1. arrange a 1:1 skype call with anyone and everyone on the team who might be either interested in what you are creating or to whom you might be able to contribute something useful. 2. try to find someone who clearly understands the needs of the organization and who has some painpoint you can help with. this is unlikely to be the ceo, because their painpoints are very high level and abstract. it will be some technical guy who has a bunch of tasks to do, some of which theyd be happy to offload. do those tasks for them, earn karma, youre in.

Make sure you know what they want from you. Not clear requirements could mean there are problems inside the company or they don't want to deal with you too much. In either case not clear requirements could be beneficial or very non-beneficial for them since if you aren't sure what you are building you might build anything that works from your point of view. Make sure you sort this out before you build it.

Although a very different situation company wise I did a similar remote internship once. My coping strategy was to find small bugs that you understand and fix it if given no direction - it's great way to learn, assist and keep out of trouble.

Honestly having a startup take on an intern sounds nuts to me... I don't really have any sound basis for advice since my only experience with interns was having them join my team at BigCo this summer, so other comments here are probably better suggestions. Still here are a few thoughts that come to mind you might want to chew on.

Imagine yourself as a part time employee rather than an intern. Imagine if you don't figure out how to impress, you'll be fired. (As an intern you're basically fire-proof.) This means that you need to become more autonomous and take the initiative. If something is unclear, creatively interpret it into something that is clear, and work on that. Make some progress, or write up the more concrete version, and get feedback. While waiting for feedback make more progress. If you are blocked, ping other people on the team to see if you can help them out with anything, or if nothing else find bugs, fix bugs, and/or write test code. There is always stuff to do.

You mentioned an example task "tell whether a picture is of a bird", if that's all I had to go on then I'd search for a few online image classification service providers and write a shell script or whatever to send the picture to them and report back. Done. When showing the implementation or the write-up in review, if there's something that the CEO doesn't like about the solution (he wanted you to do it by hand, or wanted you to use a particular machine learning or computer vision toolkit, or integrated with a web api, or wanted you to go out and take a bunch of reference pictures to train a neural net on...) then his complaints will make what he originally wanted more clear. Repeat.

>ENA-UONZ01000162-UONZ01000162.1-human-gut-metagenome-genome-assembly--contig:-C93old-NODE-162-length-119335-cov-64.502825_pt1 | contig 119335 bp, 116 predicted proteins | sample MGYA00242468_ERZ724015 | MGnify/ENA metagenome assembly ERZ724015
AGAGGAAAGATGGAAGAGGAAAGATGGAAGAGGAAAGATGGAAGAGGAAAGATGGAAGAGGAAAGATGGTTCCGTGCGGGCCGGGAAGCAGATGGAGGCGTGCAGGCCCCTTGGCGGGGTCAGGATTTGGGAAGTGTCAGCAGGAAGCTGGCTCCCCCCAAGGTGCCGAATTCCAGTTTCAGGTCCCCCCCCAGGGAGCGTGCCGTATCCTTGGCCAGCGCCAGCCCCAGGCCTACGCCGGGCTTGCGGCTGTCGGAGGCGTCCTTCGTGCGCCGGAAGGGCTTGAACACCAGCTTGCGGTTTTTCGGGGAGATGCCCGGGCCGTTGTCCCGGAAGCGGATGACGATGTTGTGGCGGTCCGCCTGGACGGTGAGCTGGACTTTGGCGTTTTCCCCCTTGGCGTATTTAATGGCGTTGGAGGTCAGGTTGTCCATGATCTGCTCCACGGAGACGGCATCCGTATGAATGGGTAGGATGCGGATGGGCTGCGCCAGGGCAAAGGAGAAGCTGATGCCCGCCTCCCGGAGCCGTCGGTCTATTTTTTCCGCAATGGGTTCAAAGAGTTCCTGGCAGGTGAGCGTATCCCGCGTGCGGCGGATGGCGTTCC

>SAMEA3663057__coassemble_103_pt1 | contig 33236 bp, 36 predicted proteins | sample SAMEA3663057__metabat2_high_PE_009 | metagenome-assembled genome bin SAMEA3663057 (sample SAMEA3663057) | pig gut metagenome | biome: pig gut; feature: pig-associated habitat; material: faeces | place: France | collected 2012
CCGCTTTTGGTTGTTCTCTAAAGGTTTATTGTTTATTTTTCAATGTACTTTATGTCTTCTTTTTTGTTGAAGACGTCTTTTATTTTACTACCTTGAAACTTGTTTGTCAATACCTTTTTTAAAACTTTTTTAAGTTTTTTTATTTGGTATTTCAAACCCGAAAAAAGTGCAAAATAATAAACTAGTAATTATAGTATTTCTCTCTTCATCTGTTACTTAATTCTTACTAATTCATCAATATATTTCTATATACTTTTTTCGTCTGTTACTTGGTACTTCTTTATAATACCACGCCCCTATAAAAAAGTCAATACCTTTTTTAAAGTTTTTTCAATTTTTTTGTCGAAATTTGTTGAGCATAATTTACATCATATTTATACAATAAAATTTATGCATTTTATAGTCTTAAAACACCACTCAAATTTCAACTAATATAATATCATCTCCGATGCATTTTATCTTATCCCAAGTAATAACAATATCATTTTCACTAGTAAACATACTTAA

For the remote aspect in particular, schedule a daily (or at the very least every other day) one-on-one meeting over Hangouts or Skype with the CEO. Time box it to 15 minutes though 30 might not be bad either. If the CEO can't make these, ask him to find someone who can and who will effectively become your new supervisor. You want these meetings to first be about any concerns you want to raise (like feeling directionless, or that some deadline is too hard for the vagueness of the task) and second about your general activities of the previous and coming day so people are in the loop with what you're up to. Also encourage the whole team to get on irc/hipchat/slack/matrix in an all-team channel. Assuming the company consists of more than just you and the CEO, it's crucial you have contact with some portion of the rest of the team, and be able to ping them in real time to ask "can we jump on a hangout meeting real quick to discuss x / share my screen and look at y?"

i don't think your institution should allow this. reason is an internship should be about learning. if you are on the floor you will learn by osmosis. if you work remotely you won't. as for you, skype or slack a lot. maybe you will still get something out of it. try your best to implement the feature anyways even if it is a tight schedule. you will likely be evaluated on that.

This is a core issue on remote working. Not many people talks about this because still remote working is something quite new.

Look for an internship which is not remote.

An external intern?

Something seems awry.